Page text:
CCP-WSI Blind Test Series 3: CFD-based numerical wave tank experiments employing an impulse source wave maker

Christian Windt, Josh Davidson, Pal Schmitt, John V. Ringwood

Research output: Contribution to journalArticle

Abstract

During the development and optimisation of wave energy converters, numerical wave tanks are useful tools, providing detailed insight into the hydro- dynamic performance of devices. Specifically, CFD-based numerical wave tanks (CNWTs) can deliver high-fidelity, high resolution, results for a wide range of test conditions. However, CNWTs come at significant computational cost and require more man-hours during model setup, compared to lower- fidelity, frequency domain based models. The computational costs can only be significantly decreased by improving the numerical solvers, or increased expenditure on computational power. The required man-hours for the model setup, however, can be reduced by streamlining the setup of CNWTs. To this end, the formulation of best-practice guidelines can expedite this streamlining. A step towards such best-practice guidelines are blind tests. This paper presents the CNWT, used for the authors’ contribution to the Collaborative Computational Project in Wave Structure Interaction Blind Test Series 3. In the employed numerical wave tanks, a self-calibrating impulse source wave maker, recently developed by Schmitt et al. (2019), is implemented for wave generation. In addition to the numerical results, and the comparison with the recently disclosed experimental data, the paper presents the spatial and temporal convergence studies, as well as results for the numerical wave maker calibration. The numerical results show average deviations with the experimental data of < 10%. Furthermore, a correlation between the accuracy of the numerical replication of the wave and the agreement between numerical and experimental device motion is highlighted.
Original languageEnglish
JournalInternational Journal of Offshore and Polar Engineering
Publication statusAccepted - 05 Nov 2019

Fingerprint

Computational fluid dynamics
Experiments
Costs
Calibration

Keywords

  • Wave Energy, CCP-WSI Blind Test, Impulse wave maker, CFD, numerical wave tank, OpenFOAM, RANS

Cite this

@article{7b7c8ce4135a429f9858feaf62b5486a,
title = "CCP-WSI Blind Test Series 3: CFD-based numerical wave tank experiments employing an impulse source wave maker",
abstract = "During the development and optimisation of wave energy converters, numerical wave tanks are useful tools, providing detailed insight into the hydro- dynamic performance of devices. Specifically, CFD-based numerical wave tanks (CNWTs) can deliver high-fidelity, high resolution, results for a wide range of test conditions. However, CNWTs come at significant computational cost and require more man-hours during model setup, compared to lower- fidelity, frequency domain based models. The computational costs can only be significantly decreased by improving the numerical solvers, or increased expenditure on computational power. The required man-hours for the model setup, however, can be reduced by streamlining the setup of CNWTs. To this end, the formulation of best-practice guidelines can expedite this streamlining. A step towards such best-practice guidelines are blind tests. This paper presents the CNWT, used for the authors’ contribution to the Collaborative Computational Project in Wave Structure Interaction Blind Test Series 3. In the employed numerical wave tanks, a self-calibrating impulse source wave maker, recently developed by Schmitt et al. (2019), is implemented for wave generation. In addition to the numerical results, and the comparison with the recently disclosed experimental data, the paper presents the spatial and temporal convergence studies, as well as results for the numerical wave maker calibration. The numerical results show average deviations with the experimental data of < 10{\%}. Furthermore, a correlation between the accuracy of the numerical replication of the wave and the agreement between numerical and experimental device motion is highlighted.",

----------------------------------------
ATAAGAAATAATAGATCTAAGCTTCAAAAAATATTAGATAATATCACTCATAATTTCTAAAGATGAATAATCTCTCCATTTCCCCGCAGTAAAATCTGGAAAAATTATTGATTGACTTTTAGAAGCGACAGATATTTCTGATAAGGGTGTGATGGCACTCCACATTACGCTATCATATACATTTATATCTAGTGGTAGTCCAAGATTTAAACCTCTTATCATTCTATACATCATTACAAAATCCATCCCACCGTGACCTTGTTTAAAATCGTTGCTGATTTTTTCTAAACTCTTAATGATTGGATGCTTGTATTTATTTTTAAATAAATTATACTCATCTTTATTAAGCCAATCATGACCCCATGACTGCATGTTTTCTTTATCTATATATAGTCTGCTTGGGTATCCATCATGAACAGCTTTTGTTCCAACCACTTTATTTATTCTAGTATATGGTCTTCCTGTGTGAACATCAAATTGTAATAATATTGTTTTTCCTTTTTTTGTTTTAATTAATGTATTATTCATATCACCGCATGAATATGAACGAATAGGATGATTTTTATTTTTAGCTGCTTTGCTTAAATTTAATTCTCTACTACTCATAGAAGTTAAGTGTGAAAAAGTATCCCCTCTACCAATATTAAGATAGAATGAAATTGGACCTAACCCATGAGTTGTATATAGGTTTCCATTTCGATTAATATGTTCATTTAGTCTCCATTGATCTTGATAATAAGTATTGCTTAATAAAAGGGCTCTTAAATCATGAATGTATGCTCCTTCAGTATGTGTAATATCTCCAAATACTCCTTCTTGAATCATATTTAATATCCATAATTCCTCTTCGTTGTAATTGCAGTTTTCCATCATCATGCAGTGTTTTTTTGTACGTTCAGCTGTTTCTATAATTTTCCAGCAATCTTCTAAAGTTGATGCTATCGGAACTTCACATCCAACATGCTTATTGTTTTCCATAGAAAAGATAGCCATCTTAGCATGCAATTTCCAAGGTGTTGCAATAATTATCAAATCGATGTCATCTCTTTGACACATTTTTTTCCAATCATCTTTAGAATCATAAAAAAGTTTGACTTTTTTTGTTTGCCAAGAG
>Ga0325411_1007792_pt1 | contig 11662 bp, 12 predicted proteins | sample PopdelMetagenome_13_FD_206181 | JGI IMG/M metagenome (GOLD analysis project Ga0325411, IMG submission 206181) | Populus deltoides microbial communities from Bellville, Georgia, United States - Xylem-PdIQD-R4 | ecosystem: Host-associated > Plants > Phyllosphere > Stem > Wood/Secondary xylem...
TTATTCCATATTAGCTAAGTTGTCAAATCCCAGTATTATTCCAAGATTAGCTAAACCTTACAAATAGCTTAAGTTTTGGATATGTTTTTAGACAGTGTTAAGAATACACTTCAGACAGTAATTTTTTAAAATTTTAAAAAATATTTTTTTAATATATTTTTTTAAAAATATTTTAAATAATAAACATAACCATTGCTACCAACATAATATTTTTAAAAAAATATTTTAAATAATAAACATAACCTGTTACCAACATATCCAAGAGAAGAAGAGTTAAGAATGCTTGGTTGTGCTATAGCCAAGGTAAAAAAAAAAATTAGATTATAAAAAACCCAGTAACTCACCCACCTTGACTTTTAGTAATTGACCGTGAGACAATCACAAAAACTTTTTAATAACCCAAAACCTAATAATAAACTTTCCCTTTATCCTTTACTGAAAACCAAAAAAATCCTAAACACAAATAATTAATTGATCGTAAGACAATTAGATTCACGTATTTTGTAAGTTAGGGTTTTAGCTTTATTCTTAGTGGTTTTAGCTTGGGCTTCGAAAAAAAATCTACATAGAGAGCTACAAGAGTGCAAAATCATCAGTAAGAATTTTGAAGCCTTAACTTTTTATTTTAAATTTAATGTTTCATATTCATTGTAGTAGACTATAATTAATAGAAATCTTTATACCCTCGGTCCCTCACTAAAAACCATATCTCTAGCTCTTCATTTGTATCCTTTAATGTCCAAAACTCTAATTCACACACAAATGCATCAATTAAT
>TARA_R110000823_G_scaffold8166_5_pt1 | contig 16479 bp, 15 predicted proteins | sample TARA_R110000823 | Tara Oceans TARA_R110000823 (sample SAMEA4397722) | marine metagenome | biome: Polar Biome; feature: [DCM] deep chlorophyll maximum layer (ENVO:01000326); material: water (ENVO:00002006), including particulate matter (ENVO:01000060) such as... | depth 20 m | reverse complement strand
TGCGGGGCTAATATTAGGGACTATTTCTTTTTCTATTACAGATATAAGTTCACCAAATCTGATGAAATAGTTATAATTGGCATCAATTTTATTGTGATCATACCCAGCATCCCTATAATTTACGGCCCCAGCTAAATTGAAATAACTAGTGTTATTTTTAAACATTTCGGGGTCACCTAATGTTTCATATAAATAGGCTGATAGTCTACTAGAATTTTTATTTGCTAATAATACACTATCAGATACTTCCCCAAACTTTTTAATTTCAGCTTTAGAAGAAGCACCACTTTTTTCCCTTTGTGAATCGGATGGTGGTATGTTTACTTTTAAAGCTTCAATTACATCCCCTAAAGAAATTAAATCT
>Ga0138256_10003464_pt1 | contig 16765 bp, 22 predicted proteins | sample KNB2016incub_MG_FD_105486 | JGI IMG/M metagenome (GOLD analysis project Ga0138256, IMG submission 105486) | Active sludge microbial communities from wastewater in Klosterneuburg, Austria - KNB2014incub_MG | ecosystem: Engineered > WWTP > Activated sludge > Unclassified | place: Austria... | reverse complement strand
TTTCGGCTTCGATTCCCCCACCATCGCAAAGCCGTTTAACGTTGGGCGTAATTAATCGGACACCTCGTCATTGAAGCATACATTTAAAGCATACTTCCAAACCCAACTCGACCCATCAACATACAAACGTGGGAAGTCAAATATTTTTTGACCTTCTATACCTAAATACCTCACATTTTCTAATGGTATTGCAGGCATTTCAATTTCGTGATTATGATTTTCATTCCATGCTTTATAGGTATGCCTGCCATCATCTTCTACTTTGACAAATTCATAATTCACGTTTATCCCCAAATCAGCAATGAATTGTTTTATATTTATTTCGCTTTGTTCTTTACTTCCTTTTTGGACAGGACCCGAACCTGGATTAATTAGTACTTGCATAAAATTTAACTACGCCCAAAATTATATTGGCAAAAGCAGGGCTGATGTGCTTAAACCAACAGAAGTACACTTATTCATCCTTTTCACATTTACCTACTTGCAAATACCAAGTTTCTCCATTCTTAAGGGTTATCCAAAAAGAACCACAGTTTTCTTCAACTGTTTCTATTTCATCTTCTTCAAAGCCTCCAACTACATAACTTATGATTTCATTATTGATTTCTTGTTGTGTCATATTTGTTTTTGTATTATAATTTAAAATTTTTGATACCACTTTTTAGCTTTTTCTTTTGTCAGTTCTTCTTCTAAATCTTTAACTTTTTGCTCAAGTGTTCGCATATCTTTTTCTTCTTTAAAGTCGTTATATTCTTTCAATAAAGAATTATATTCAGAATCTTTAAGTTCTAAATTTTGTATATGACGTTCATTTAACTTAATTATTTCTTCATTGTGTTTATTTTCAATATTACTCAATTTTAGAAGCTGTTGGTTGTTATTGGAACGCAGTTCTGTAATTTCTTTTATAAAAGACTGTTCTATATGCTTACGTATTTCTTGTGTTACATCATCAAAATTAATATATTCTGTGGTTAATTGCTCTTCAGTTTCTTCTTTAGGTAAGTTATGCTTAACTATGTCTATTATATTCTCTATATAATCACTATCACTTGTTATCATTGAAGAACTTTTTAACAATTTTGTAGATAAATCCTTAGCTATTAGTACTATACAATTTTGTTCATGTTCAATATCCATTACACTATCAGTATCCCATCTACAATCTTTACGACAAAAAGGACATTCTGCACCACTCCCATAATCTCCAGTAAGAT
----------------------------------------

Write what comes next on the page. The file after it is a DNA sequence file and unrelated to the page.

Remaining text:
keywords = "Wave Energy, CCP-WSI Blind Test, Impulse wave maker, CFD, numerical wave tank, OpenFOAM, RANS",
author = "Christian Windt and Josh Davidson and Pal Schmitt and Ringwood, {John V.}",
year = "2019",
month = "11",
day = "5",
language = "English",